Role of edema, lymphatic clearance and capillary permeability
Edema associated with elevated tissue pressure evolves in reperfused infarction (26). Elevated tissue pressure may result in compression force on the vasculature, ensuing declining blood volume and aggravating circulation disturbances (27). Edema is promoted by extravasation of macromolecules into the extravascular space and by degradation of the extracellular matrix (28). An elevated tissue pressure can impede the accumulation of macromolecules because transport of large molecules is predominantly driven by motion of bulk fluid (convection), which is governed by pressure gradients (29). Thus, in postischemic myocardium, GdDTPA-albumin would encounter a low transcapillary pressure gradient, and extravasation driven by convective forces would be reduced. Lymphatic clearance in postischemic myocardium is elevated, evidenced as increased flow and protein content of lymphatic fluid in dogs by 53% and 67%, respectively (30). This initial elevation, however, is followed by a gradual decline in lymphatic clearance as reperfusion evolves (31). The route for extravasation of albumin into the extravascular space is likely interendothelial gaps which increase during hypoxia (32)and reoxygenation (4)or reperfusion (33,34).
Regional distribution of labeled albumin
On autoradiography, an essentially uniform distribution of 123I-GdDTPA-albumin was seen only when the tracer was administered before reperfusion. When administered after reperfusion, there was less labeled albumin in the core of the injury zone than in the periphery. This pattern was more pronounced when the administration of the tracer was delayed after reperfusion. These findings are in agreement with a previous study where hearts were subjected to 1 h of occlusion and 1 h of reperfusion before biotin-labeled GdDTPA-albumin was administered (6). These investigators compared histologic analysis and T1-weighted spin echo images and found dispersion of biotin-GdDTPA-albumin throughout the interstitium and the myocytes; however, less tracer was detectable with either method in the infarct core as opposed to the rim (6). Other investigators studied the effect of various duration of ischemia followed by 2 h of reperfusion before administration of GdDTPA-albumin (7). They described a similar pattern on T1-weighted spin echo MR images ex vivo with a bright border zone and a less enhanced central core which increased in size with increasing (30 to 75 min) duration of ischemia (7).
In vivo assessment of microvascular injury
In distinction to previous research, the current study employed IR-EPI to measure the accumulation of GdDTPA-albumin in ischemically injured myocardium. Since IR-EPI allows quantitative measurements, it may be used to assess the potential of various new therapeutic agents designed to protect the myocardial vasculature during ischemia and reperfusion. The current study, however, is the first to demonstrate noninvasively in a quantitative fashion that the accumulation of macromolecules in postischemic myocardium declines when the administration is delayed up to 24 h after reperfusion.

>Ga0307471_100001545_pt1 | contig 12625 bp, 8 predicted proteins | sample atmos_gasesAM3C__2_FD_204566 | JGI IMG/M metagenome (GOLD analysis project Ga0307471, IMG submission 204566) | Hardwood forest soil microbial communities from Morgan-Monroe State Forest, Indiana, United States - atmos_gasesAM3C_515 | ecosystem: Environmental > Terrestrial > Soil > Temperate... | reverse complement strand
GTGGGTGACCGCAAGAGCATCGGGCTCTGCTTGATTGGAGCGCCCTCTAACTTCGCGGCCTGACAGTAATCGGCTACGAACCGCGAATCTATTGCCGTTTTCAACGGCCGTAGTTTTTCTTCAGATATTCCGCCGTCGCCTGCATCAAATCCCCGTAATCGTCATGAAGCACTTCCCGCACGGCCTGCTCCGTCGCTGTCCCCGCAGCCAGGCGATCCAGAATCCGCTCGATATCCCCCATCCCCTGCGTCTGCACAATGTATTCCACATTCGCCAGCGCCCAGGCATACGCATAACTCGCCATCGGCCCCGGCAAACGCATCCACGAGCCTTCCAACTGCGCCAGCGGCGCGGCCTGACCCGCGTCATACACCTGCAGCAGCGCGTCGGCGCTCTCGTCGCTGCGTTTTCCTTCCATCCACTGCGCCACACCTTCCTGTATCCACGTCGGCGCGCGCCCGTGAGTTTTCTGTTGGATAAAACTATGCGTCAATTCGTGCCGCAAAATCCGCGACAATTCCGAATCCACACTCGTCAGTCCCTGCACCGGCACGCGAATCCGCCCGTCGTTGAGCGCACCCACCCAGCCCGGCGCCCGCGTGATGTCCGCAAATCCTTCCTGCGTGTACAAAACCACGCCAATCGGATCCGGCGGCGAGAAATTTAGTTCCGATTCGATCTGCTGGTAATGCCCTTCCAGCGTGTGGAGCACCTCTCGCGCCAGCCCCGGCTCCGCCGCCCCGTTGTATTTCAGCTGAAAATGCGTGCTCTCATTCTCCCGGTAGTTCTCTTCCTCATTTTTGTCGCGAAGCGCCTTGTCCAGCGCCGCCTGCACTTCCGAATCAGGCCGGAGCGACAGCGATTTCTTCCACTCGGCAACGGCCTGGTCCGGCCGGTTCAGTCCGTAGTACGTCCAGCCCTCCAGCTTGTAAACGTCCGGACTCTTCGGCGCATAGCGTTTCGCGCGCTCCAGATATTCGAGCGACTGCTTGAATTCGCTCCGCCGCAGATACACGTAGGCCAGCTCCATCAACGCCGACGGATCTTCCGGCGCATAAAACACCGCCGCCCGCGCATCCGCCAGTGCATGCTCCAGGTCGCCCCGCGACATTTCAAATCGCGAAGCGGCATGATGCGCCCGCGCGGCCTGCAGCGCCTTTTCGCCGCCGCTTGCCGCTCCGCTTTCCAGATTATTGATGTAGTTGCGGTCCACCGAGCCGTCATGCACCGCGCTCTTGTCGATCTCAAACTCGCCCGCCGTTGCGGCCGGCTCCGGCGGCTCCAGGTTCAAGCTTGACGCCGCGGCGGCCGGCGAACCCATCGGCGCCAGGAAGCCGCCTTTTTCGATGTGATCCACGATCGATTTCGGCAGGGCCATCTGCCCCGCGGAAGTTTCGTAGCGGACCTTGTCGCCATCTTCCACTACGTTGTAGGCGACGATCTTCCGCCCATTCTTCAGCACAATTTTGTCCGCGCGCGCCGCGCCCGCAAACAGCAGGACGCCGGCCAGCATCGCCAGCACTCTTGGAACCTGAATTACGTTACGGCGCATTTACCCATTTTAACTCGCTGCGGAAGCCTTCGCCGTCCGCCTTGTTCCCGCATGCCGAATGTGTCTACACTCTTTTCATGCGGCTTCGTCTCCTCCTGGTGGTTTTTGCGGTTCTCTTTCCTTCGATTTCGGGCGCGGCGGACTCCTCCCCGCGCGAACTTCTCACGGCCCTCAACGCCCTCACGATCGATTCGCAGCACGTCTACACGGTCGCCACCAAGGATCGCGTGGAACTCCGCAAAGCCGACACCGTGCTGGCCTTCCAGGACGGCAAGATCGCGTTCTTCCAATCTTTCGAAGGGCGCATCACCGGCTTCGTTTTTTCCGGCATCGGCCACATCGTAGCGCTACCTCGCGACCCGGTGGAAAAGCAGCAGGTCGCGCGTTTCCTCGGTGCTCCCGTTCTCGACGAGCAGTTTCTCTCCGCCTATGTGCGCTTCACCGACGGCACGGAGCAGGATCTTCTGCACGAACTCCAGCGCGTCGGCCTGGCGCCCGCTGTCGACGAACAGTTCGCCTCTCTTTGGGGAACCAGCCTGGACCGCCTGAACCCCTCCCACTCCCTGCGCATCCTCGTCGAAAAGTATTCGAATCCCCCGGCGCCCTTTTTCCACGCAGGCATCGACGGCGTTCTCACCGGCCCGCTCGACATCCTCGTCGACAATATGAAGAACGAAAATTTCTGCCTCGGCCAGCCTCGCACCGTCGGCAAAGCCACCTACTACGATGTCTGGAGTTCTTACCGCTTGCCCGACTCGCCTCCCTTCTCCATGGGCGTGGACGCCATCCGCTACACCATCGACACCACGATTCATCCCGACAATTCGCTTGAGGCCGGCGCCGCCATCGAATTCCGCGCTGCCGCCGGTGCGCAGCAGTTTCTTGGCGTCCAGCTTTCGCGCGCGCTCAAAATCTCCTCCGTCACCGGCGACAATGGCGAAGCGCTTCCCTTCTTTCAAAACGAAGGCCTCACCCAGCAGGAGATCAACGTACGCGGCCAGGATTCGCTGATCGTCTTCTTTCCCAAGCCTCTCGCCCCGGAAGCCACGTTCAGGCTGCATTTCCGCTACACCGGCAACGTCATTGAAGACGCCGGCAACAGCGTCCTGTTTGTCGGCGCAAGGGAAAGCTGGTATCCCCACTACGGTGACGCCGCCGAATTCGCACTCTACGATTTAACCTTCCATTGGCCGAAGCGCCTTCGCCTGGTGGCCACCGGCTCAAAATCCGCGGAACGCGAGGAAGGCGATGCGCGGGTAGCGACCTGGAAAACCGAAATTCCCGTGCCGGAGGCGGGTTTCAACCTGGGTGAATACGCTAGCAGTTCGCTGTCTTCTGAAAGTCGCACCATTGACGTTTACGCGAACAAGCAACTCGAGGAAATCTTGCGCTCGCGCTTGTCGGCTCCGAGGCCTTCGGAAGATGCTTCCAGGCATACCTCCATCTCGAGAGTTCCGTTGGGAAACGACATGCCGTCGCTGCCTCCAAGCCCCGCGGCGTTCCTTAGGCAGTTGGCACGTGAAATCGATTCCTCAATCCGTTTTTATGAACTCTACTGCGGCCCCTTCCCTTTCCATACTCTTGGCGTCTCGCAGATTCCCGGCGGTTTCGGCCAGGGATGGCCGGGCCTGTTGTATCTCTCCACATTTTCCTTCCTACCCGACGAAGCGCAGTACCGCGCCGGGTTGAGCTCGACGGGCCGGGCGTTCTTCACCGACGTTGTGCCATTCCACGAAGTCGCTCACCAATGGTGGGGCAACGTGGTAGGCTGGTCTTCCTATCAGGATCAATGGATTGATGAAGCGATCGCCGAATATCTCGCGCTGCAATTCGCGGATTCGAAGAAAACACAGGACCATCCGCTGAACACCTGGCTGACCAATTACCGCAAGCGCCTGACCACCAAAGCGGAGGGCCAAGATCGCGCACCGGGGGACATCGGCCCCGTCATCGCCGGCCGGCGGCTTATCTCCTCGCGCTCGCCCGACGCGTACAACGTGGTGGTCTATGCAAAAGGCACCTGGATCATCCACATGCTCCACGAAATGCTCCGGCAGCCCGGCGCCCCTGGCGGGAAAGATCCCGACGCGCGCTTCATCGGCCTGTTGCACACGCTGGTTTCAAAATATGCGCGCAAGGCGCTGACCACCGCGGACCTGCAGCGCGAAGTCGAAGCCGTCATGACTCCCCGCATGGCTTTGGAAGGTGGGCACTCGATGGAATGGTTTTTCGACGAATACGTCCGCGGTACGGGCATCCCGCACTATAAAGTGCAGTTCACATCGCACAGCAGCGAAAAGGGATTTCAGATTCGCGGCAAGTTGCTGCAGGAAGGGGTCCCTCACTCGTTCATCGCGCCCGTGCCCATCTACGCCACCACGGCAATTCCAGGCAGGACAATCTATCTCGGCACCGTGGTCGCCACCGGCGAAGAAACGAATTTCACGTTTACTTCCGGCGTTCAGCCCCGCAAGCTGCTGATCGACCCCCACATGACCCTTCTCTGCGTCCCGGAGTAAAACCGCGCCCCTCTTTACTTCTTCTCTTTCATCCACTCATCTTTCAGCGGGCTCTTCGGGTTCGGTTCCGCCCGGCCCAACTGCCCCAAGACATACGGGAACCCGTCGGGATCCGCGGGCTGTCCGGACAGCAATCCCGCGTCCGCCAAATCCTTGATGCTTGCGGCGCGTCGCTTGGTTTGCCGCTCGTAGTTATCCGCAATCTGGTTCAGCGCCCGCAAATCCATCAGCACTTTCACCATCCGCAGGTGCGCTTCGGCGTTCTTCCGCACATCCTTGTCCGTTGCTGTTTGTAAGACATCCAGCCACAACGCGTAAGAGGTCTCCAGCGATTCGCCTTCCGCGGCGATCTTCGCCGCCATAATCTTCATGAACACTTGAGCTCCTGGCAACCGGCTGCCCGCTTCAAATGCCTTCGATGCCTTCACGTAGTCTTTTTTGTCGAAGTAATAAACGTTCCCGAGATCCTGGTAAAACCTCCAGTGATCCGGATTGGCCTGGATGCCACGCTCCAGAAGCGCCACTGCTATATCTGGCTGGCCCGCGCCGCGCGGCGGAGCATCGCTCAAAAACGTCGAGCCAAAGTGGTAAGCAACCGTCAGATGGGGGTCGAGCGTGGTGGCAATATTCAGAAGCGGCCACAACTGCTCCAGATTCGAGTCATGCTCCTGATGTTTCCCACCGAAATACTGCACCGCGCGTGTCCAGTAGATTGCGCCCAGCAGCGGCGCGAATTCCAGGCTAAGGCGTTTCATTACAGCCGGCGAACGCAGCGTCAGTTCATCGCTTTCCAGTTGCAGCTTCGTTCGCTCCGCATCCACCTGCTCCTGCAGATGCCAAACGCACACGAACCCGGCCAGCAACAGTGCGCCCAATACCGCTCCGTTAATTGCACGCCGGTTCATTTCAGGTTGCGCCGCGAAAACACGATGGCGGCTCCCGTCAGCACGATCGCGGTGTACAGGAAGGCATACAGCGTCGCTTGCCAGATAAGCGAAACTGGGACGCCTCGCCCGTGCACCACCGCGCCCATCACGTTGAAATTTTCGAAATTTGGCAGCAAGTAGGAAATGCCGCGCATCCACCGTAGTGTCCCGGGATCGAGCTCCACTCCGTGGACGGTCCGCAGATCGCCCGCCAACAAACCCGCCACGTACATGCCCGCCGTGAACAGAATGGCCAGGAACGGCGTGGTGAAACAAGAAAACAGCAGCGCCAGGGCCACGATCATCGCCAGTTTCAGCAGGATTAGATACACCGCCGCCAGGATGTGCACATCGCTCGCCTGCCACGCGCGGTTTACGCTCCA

Postinfarct alterations of microvascular integrity have recently been shown by Wu et al. (25)in patients using GdDTPA-enhanced MRI. These investigators performed serial measurements after contrast injection and demonstrated that microvascular obstruction, defined as hypoenhancement at 1 to 2 min and hyperenhancement at 5 to 10 min after injection, is predictive of poorer outcome. Other imaging modalities like positron emission tomography (35)and contrast echocardiography (36,37)have been used to assess microvascular injury in reperfused infarction. Myocardial-contrast echocardiography (36)has correlated the presence of contrast defects with poor functional recovery despite restored flow in the infarct-related artery. Unlike MRI, however, this method currently requires intracoronary injection of microbubbles, necessitating cardiac catheterization.
The blood volume estimates in the current study were based on the assumption that GdDTPA-albumin is present only in the intravascular compartment at the moment of injection. Therefore, extrapolation of ΔR1 ratio data back to the moment of injection was assumed to reflect the blood volume. However, severe vascular damage in the injury zone may allow substantial extravasation of GdDTPA-albumin immediately during first pass. Thus, overestimation of the true blood volume may occur.
☆ This study was supported by NIH Grant #T32HL070570-05, and #R01HL52569-01, National Institute of Health, Bethesda, Maryland. Dr. J. Bremerich and Dr. R. Wyttenbach were supported by grants from the Swiss National Science Foundation, Bern, Switzerland. Dr. H. Arheden was supported by the Swedish Heart Lung Foundation, Stockholm, Sweden.
↵1 All editorial decisions for this article, including selection of referees, were made by a Guest Editor. This policy applies to all articles with authors from the University of California San Francisco.
- analysis of variance
- inversion recovery echoplanar imaging
- magnetic resonance imaging
- R1 and T1
- longitudinal relaxation rate and time
- inversion time
- inversion time with nil signal arising from tissue
- TR and TE
- repetition and echo times
- triphenyltetrazolium chloride
- Received February 4, 1998.
- Revision received May 11, 1998.
- Accepted May 20, 1998.
- American College of Cardiology